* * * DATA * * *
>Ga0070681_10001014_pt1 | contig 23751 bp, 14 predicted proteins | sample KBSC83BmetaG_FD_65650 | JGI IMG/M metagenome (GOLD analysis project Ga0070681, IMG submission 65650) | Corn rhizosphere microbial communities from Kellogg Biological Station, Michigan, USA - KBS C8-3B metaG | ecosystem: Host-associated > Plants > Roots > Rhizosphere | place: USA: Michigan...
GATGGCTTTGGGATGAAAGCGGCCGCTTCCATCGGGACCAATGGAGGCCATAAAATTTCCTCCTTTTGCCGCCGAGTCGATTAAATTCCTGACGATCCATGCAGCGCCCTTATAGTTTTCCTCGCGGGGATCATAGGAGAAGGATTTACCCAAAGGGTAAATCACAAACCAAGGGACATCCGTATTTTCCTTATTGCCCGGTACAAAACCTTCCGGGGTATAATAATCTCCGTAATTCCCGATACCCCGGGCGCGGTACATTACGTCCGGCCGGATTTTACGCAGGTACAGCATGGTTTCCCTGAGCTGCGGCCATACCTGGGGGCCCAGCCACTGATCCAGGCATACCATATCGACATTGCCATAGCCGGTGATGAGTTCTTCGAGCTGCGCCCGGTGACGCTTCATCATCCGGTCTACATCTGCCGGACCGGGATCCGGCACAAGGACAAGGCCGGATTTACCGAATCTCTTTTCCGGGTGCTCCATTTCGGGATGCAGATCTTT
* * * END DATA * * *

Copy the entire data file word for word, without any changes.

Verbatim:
>Ga0070681_10001014_pt1 | contig 23751 bp, 14 predicted proteins | sample KBSC83BmetaG_FD_65650 | JGI IMG/M metagenome (GOLD analysis project Ga0070681, IMG submission 65650) | Corn rhizosphere microbial communities from Kellogg Biological Station, Michigan, USA - KBS C8-3B metaG | ecosystem: Host-associated > Plants > Roots > Rhizosphere | place: USA: Michigan...
GATGGCTTTGGGATGAAAGCGGCCGCTTCCATCGGGACCAATGGAGGCCATAAAATTTCCTCCTTTTGCCGCCGAGTCGATTAAATTCCTGACGATCCATGCAGCGCCCTTATAGTTTTCCTCGCGGGGATCATAGGAGAAGGATTTACCCAAAGGGTAAATCACAAACCAAGGGACATCCGTATTTTCCTTATTGCCCGGTACAAAACCTTCCGGGGTATAATAATCTCCGTAATTCCCGATACCCCGGGCGCGGTACATTACGTCCGGCCGGATTTTACGCAGGTACAGCATGGTTTCCCTGAGCTGCGGCCATACCTGGGGGCCCAGCCACTGATCCAGGCATACCATATCGACATTGCCATAGCCGGTGATGAGTTCTTCGAGCTGCGCCCGGTGACGCTTCATCATCCGGTCTACATCTGCCGGACCGGGATCCGGCACAAGGACAAGGCCGGATTTACCGAATCTCTTTTCCGGGTGCTCCATTTCGGGATGCAGATCTTT